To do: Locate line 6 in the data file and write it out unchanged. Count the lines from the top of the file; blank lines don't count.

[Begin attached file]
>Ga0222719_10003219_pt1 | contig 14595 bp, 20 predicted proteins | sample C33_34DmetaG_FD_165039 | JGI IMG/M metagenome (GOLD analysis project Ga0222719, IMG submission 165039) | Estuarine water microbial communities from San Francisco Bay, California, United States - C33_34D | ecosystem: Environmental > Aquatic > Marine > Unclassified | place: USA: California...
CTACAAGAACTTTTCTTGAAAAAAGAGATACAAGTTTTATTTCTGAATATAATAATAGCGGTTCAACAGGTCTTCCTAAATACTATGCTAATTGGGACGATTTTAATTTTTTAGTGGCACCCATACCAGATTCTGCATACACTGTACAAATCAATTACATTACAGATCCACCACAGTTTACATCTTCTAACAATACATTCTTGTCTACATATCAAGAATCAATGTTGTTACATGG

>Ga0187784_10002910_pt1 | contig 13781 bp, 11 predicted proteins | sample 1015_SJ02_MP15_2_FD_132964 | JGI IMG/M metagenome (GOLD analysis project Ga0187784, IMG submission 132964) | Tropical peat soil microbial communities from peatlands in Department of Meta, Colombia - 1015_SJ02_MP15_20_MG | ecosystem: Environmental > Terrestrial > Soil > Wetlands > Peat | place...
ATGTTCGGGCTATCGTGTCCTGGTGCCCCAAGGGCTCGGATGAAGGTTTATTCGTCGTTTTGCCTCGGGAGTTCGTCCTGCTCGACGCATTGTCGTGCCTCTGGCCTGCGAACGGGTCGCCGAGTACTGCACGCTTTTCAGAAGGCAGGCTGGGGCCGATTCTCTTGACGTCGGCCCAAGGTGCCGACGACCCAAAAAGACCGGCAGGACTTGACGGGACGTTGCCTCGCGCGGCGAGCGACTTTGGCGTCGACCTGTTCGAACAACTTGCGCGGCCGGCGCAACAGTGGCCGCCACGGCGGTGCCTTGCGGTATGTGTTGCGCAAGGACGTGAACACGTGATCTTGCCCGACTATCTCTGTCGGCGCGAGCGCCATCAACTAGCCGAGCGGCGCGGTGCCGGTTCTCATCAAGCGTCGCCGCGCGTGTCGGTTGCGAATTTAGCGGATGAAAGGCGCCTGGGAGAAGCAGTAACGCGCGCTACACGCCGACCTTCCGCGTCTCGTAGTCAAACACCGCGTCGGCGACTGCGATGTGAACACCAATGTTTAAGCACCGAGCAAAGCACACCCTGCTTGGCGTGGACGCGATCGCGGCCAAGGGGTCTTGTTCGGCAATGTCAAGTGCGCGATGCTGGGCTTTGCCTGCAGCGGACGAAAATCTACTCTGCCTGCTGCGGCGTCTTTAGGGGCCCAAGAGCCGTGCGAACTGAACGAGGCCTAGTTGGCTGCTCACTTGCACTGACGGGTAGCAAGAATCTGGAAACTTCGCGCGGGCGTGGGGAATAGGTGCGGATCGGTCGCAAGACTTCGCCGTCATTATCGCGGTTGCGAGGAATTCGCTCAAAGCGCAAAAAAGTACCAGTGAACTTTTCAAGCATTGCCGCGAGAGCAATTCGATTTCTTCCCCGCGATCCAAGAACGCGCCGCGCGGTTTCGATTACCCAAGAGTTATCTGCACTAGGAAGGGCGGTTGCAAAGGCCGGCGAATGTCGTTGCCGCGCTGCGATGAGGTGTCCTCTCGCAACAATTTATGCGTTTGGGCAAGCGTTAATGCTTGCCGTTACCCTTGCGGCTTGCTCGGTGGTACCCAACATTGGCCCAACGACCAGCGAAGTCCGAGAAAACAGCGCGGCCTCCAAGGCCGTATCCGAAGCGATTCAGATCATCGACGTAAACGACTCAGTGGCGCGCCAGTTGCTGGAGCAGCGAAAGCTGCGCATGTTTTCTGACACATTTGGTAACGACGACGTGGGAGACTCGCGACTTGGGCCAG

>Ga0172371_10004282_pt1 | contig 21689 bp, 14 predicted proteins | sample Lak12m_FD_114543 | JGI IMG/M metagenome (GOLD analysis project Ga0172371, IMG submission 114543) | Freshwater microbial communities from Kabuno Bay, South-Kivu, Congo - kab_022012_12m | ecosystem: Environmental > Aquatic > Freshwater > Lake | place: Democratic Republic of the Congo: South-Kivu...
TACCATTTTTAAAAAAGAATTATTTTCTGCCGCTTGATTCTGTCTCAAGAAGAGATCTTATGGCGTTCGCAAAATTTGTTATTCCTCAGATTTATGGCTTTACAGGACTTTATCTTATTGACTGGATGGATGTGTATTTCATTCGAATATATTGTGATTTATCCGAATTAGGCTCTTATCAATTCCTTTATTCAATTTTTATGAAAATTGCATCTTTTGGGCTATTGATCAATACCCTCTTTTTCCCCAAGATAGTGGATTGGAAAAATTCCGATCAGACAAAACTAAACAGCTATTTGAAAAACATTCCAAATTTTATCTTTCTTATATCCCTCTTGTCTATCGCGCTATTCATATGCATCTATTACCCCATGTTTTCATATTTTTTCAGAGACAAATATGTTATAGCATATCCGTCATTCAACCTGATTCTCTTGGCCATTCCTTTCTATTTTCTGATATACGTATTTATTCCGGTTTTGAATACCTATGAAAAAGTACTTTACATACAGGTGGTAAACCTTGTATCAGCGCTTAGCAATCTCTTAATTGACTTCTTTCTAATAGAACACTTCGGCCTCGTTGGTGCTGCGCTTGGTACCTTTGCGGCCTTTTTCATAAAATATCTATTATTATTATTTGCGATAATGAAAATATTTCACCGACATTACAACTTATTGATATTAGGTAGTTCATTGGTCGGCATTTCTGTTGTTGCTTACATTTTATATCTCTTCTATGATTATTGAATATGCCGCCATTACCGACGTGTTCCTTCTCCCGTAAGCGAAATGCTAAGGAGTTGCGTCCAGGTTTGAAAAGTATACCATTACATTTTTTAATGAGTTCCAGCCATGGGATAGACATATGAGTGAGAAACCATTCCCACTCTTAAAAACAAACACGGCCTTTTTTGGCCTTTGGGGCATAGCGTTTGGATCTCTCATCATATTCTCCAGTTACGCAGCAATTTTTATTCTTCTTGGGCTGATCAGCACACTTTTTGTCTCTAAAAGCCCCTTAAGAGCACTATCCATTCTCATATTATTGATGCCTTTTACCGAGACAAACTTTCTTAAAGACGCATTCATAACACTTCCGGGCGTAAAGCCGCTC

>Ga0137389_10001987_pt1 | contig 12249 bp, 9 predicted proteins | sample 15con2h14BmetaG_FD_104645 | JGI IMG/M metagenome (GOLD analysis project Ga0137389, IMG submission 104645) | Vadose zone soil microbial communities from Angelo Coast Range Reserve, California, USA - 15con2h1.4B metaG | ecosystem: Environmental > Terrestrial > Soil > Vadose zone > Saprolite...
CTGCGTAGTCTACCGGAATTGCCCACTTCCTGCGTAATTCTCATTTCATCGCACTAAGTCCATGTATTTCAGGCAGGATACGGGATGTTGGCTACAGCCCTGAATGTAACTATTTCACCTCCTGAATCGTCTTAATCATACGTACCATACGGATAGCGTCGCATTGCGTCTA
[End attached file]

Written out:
TACCATTTTTAAAAAAGAATTATTTTCTGCCGCTTGATTCTGTCTCAAGAAGAGATCTTATGGCGTTCGCAAAATTTGTTATTCCTCAGATTTATGGCTTTACAGGACTTTATCTTATTGACTGGATGGATGTGTATTTCATTCGAATATATTGTGATTTATCCGAATTAGGCTCTTATCAATTCCTTTATTCAATTTTTATGAAAATTGCATCTTTTGGGCTATTGATCAATACCCTCTTTTTCCCCAAGATAGTGGATTGGAAAAATTCCGATCAGACAAAACTAAACAGCTATTTGAAAAACATTCCAAATTTTATCTTTCTTATATCCCTCTTGTCTATCGCGCTATTCATATGCATCTATTACCCCATGTTTTCATATTTTTTCAGAGACAAATATGTTATAGCATATCCGTCATTCAACCTGATTCTCTTGGCCATTCCTTTCTATTTTCTGATATACGTATTTATTCCGGTTTTGAATACCTATGAAAAAGTACTTTACATACAGGTGGTAAACCTTGTATCAGCGCTTAGCAATCTCTTAATTGACTTCTTTCTAATAGAACACTTCGGCCTCGTTGGTGCTGCGCTTGGTACCTTTGCGGCCTTTTTCATAAAATATCTATTATTATTATTTGCGATAATGAAAATATTTCACCGACATTACAACTTATTGATATTAGGTAGTTCATTGGTCGGCATTTCTGTTGTTGCTTACATTTTATATCTCTTCTATGATTATTGAATATGCCGCCATTACCGACGTGTTCCTTCTCCCGTAAGCGAAATGCTAAGGAGTTGCGTCCAGGTTTGAAAAGTATACCATTACATTTTTTAATGAGTTCCAGCCATGGGATAGACATATGAGTGAGAAACCATTCCCACTCTTAAAAACAAACACGGCCTTTTTTGGCCTTTGGGGCATAGCGTTTGGATCTCTCATCATATTCTCCAGTTACGCAGCAATTTTTATTCTTCTTGGGCTGATCAGCACACTTTTTGTCTCTAAAAGCCCCTTAAGAGCACTATCCATTCTCATATTATTGATGCCTTTTACCGAGACAAACTTTCTTAAAGACGCATTCATAACACTTCCGGGCGTAAAGCCGCTC